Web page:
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Emotional toll of diabetes 'needs more recognition'

From BBC - November 13, 2017

Many people living with diabetes are struggling with related emotional problems - an issue that needs support and recognition, a charity says.

Diabetes UK surveyed 8,500 people about diabetes and how it affected their daily life.

Three in five said their condition made them feel down.

Of those in employment, 16% felt discriminated against at work - and 7% had not even told their employer about their diabetes.

Clare (not her real name), 26, says she had to quit her job as a management consultant as a direct result of her diabetes.

She was diagnosed with type 1 diabetes at the age of 13.

Despite being one of 4.5 million people affected by the condition in the UK, she says the "lack of understanding" she encountered in the workplace left her feeling "frustrated, anxious and stressed".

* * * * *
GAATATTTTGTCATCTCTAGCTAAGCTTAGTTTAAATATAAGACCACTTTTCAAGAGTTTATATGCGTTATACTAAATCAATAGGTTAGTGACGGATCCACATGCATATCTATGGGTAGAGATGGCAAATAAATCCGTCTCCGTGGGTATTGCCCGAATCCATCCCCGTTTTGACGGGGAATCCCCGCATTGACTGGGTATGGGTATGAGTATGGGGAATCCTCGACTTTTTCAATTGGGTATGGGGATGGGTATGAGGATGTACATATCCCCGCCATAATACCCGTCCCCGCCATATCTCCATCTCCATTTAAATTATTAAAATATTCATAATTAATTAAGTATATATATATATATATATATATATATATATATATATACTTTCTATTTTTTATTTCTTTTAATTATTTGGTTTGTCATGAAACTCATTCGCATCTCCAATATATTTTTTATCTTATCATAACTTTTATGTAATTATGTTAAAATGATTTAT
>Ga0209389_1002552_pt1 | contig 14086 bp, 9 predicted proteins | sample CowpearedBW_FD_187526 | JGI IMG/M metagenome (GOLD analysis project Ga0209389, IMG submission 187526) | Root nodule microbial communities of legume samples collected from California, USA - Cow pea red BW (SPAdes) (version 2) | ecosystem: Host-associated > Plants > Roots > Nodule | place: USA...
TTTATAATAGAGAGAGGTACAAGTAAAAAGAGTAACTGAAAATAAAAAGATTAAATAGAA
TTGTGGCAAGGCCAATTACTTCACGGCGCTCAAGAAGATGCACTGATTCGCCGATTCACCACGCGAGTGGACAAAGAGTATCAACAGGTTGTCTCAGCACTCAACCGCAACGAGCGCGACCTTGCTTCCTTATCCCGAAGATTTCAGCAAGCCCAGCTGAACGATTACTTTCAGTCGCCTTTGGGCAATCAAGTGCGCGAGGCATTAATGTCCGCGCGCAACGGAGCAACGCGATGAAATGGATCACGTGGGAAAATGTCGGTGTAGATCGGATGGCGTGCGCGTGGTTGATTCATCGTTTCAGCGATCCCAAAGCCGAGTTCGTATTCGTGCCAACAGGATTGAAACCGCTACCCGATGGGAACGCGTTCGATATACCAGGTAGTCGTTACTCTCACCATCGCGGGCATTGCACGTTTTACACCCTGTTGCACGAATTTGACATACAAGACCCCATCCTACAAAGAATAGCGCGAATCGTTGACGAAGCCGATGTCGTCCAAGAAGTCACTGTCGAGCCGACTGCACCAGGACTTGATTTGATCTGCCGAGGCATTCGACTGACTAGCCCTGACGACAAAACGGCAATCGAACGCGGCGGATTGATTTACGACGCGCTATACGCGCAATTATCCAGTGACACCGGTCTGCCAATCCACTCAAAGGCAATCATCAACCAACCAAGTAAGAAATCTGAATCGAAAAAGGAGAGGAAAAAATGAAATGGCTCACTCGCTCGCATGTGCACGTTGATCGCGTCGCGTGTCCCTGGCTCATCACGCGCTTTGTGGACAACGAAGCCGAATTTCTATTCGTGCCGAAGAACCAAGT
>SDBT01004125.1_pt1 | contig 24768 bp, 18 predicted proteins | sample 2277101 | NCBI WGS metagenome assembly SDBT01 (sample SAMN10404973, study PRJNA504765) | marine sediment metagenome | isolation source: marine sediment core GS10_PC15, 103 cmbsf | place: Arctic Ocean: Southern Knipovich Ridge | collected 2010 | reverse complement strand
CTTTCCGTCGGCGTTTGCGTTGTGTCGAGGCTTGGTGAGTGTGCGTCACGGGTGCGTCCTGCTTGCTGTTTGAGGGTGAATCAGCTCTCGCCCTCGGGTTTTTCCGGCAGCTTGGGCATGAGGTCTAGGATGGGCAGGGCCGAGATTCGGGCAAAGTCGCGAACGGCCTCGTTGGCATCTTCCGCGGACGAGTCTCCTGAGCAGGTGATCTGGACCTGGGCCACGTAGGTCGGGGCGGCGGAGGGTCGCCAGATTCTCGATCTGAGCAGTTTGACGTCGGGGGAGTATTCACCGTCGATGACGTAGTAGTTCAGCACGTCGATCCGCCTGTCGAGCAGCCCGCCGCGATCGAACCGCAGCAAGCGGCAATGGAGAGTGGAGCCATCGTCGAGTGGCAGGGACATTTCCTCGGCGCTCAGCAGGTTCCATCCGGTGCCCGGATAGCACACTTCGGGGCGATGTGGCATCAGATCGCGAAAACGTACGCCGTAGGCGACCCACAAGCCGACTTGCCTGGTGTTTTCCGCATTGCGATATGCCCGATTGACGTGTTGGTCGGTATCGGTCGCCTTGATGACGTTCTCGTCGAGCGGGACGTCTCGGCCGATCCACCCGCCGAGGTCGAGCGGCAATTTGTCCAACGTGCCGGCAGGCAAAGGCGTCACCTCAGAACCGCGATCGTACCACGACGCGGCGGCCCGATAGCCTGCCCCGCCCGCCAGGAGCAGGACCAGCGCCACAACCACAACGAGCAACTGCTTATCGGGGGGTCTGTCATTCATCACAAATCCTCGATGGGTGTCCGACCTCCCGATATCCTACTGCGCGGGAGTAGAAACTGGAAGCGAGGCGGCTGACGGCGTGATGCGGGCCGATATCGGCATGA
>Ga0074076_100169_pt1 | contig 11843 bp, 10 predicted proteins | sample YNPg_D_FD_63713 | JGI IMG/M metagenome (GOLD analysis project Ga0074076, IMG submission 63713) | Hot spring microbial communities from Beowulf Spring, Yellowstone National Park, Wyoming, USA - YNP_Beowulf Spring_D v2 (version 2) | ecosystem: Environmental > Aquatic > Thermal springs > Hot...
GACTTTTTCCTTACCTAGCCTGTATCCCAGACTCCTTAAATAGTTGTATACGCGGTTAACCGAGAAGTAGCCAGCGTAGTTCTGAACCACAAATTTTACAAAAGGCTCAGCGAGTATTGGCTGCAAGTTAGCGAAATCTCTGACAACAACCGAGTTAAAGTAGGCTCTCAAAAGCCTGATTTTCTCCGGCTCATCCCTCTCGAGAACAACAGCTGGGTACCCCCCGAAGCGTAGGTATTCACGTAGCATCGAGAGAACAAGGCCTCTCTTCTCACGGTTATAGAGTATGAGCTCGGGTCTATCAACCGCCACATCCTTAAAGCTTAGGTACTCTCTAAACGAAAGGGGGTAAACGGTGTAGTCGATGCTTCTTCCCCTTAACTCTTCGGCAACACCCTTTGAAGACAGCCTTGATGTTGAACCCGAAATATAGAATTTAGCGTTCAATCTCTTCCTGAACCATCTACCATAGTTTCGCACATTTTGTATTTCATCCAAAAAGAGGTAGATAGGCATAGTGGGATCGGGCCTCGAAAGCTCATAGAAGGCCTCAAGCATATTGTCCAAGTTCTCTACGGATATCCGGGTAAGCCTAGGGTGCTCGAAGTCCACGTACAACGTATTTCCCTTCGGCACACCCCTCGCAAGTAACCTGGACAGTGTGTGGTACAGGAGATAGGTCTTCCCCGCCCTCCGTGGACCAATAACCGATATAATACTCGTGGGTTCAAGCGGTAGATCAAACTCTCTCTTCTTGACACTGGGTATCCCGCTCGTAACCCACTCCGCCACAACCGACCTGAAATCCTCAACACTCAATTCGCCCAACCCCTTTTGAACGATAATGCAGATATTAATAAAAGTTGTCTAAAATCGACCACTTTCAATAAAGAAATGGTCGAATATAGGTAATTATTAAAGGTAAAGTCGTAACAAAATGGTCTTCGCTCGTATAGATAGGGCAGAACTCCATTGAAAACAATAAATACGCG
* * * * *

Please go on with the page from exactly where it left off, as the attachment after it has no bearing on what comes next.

"I was constantly undermined and told that my diabetes was not that serious," says Clare.

"This included being told off for having medical appointments during the day, and being made to feel bad for talking about my diabetes.

"I do not want to be treated differently, but sometimes I need to be treated differently," she tells BBC News.

"You are young and in your 20s and people on the Tube look at you and ask, 'Why do you need a seat?'

"No-one knows I have an insulin pump attached to my bra, my blood sugars are being monitored and I am constantly thinking about food."

She says her employers "never sat down and talked to me about it".

In an appraisal, she was told she needed "to manage her health anxiety".

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